Boldly combining the highly personal with the brilliantly scholarly, In the Dark Room explores the question of how memory works emotionally and culturally. It is narrated through the prism of the author's experience of losing both his parents, his mother when he was sixteen, his father when he was on the cusp of adulthood and of trying, after a breakdown some years later,Boldly combining the highly personal with the brilliantly scholarly, In the Dark Room explores the question of how memory works emotionally and culturally. It is narrated through the prism of the author's experience of losing both his parents, his mother when he was sixteen, his father when he was on the cusp of adulthood and of trying, after a breakdown some years later, to piece things together. Drawing on the lessons of centuries of literature, philosophy and visual art, Dillon interprets the relics of his parents and of his childhood in a singularly original and arresting piece of writing....
|Title||:||In the Dark Room: A Journey in Memory|
|Number of Pages||:||256 Pages|
|Status||:||Available For Download|
|Last checked||:||21 Minutes ago!|
In the Dark Room: A Journey in Memory Reviews
Fitzcarraldo Editions has just released this republishing of In the Dark Room that was first published in 2005. It is a passionate meditation on the memory and loss of the author's parents during his formative years, using a controlled framework of sections dealing with House, Things, Photographs, Bodies, Places, and Coda. Brian Dillon artfully weaves in the melancholic thoughts and writings of other great writers' such as Marcel Proust, St. Augustine, W.G. Sebald, and Walter Benjamin, as he seeks to understand how memory is formed and attaches itself to the external environment, and how these attachments generate emotional remembrances.Dillon discusses growing up with his two younger brothers with his parents, his mother passing away from a long, debilitating illness when he was 16, and shortly thereafter, losing his father at 23.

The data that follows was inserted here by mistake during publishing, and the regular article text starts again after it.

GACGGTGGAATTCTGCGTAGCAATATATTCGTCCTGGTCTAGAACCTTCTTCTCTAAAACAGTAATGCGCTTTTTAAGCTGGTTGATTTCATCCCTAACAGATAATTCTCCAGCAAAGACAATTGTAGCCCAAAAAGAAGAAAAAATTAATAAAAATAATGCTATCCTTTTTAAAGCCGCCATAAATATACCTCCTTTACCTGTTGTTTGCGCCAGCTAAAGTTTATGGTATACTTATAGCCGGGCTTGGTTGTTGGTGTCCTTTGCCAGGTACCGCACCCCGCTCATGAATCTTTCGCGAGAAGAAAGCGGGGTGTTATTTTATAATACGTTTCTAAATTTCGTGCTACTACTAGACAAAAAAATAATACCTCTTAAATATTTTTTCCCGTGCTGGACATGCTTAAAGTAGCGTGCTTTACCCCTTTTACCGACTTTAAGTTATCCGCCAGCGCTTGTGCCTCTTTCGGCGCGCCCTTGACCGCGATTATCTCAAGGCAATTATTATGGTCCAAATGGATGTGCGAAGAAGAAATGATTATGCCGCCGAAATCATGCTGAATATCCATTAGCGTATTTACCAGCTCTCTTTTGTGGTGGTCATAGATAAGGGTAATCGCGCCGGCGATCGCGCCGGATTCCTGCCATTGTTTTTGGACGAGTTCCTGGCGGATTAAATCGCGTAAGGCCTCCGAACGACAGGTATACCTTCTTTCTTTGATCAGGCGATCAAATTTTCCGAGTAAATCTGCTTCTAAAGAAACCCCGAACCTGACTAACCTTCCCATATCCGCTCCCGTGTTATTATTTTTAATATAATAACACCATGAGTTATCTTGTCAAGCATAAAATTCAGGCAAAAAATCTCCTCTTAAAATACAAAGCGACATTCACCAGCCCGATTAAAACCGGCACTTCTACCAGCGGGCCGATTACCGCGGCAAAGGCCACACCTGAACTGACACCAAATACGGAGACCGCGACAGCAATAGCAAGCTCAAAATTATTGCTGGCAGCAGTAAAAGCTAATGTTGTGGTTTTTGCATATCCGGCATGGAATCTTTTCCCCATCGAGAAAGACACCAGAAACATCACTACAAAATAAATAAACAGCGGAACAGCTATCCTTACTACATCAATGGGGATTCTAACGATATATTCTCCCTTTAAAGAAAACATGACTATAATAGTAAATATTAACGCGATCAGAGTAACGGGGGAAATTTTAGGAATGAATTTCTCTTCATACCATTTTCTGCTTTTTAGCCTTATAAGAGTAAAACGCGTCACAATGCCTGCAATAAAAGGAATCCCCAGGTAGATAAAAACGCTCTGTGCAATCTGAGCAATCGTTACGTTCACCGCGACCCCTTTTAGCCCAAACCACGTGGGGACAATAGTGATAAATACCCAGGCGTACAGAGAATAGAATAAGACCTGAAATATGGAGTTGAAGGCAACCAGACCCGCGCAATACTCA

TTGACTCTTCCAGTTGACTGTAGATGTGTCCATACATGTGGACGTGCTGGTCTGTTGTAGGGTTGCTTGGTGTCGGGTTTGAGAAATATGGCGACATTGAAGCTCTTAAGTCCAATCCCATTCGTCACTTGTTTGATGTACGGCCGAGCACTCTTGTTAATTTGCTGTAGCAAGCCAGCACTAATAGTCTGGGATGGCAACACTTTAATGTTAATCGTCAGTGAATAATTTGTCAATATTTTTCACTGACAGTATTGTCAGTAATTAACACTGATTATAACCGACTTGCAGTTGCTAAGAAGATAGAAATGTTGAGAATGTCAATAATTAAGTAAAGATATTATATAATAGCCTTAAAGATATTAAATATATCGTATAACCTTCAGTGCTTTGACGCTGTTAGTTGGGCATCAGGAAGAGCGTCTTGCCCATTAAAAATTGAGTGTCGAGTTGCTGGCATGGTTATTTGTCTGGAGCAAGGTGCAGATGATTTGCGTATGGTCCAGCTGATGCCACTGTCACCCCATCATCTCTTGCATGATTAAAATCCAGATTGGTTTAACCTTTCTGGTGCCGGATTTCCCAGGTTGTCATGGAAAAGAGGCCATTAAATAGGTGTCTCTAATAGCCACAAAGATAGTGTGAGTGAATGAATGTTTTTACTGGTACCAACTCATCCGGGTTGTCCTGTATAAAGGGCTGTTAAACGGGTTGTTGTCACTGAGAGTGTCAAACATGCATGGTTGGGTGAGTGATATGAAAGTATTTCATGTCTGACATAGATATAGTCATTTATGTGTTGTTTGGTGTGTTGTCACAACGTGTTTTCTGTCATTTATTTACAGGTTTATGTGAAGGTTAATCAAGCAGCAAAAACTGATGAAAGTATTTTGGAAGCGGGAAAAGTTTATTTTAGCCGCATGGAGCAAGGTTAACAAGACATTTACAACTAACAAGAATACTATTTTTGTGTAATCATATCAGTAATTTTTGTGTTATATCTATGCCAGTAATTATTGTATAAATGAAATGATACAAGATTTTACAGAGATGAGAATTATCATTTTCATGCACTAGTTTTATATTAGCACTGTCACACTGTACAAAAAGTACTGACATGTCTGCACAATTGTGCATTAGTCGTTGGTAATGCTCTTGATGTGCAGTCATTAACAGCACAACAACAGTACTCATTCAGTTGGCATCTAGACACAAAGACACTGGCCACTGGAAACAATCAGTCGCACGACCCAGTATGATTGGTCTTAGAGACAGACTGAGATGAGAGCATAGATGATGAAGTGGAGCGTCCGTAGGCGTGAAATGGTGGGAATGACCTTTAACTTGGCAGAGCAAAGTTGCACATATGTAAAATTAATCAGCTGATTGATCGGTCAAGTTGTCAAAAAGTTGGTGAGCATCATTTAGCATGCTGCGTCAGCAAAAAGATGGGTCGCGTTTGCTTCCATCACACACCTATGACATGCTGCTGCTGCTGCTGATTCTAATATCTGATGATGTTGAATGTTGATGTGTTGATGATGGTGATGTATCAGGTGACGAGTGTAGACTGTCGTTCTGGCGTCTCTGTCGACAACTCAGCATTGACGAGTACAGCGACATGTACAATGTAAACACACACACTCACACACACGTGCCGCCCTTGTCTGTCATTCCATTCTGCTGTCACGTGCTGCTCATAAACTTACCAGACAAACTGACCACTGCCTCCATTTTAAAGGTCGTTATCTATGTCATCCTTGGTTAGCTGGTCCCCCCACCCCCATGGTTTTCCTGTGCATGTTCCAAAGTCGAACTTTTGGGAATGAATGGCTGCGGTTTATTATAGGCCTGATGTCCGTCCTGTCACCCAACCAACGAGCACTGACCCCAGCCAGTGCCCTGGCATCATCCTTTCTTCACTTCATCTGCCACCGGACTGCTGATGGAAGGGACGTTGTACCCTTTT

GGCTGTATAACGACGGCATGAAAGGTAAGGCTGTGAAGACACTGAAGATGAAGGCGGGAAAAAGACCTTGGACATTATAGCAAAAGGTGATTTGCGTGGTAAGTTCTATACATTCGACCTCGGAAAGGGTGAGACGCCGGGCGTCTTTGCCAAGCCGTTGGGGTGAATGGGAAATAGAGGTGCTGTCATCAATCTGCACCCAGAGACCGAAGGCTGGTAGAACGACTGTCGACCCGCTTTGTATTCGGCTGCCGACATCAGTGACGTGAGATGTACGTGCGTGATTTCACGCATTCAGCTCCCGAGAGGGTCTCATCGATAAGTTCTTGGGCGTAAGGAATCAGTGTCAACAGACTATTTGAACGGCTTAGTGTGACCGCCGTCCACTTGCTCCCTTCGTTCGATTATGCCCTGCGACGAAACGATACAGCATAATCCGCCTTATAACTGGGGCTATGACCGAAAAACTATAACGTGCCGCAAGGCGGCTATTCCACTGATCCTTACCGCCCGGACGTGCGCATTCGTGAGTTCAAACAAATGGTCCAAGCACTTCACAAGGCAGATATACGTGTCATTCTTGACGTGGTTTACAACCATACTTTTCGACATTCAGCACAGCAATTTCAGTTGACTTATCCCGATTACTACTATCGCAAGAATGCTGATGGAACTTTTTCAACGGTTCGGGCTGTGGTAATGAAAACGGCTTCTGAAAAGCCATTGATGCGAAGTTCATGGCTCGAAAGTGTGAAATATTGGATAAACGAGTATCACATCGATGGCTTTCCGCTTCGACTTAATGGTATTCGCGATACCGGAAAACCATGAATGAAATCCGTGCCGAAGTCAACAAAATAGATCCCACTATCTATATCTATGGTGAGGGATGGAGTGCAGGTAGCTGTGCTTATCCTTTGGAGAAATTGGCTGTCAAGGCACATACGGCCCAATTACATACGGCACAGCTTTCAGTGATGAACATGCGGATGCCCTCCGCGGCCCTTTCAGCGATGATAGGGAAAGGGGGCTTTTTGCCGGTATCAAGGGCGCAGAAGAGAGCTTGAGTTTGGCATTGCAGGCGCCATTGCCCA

Amazing book on so many levels. On one level it's a book about memory so it has that distance from its subject matter which is death of his parents. But when he writes about his mom's illness as well as his dad's unexpected death it really hits home.This book serves many purposes. It's an excellent document on the nature of one's awareness of death and his it affects one but also the author has the intelligence to write about literature an how that ties in with ones personal ordeal, especially in family manners.No doubt this book is very personal but by no means a downer. What it is in a nutshell is a writer analyzing despair and turning it into gold for the reader.
There were quite a lot of negative reviews about this but I'm glad I ignored them. I think the problem is that many people expect it to be a typical misery memoir - which I didn't want or expect - so therefore I wasn't disappointed. I loved the way Dillon talked us through the process of examining his parents lives - the close scrutiny to objects, photos, places and of course within each, memory. A fascinating process, ripe with lessons to learn for anyone seeking to explore their own memory more, as well as a moving insight into a single family.
Dillon's exploration of memory is disappointingly restricted to an exploration of his memory, focused narrowly on the Dublin house of his childhood and on his parents' deaths. There is nothing original about the way Dillon approaches memory-as-photograph, nor are his musings on excerpts from other writers -- Bachelard and Proust, among others -- at all new or thought-provoking. I felt tricked into reading this rather poor memoir and almost wished I'd reread 'Angela's Ashes' instead.
Very good, though slightly bloodless and too much intellectualising at points. Overall quite moving.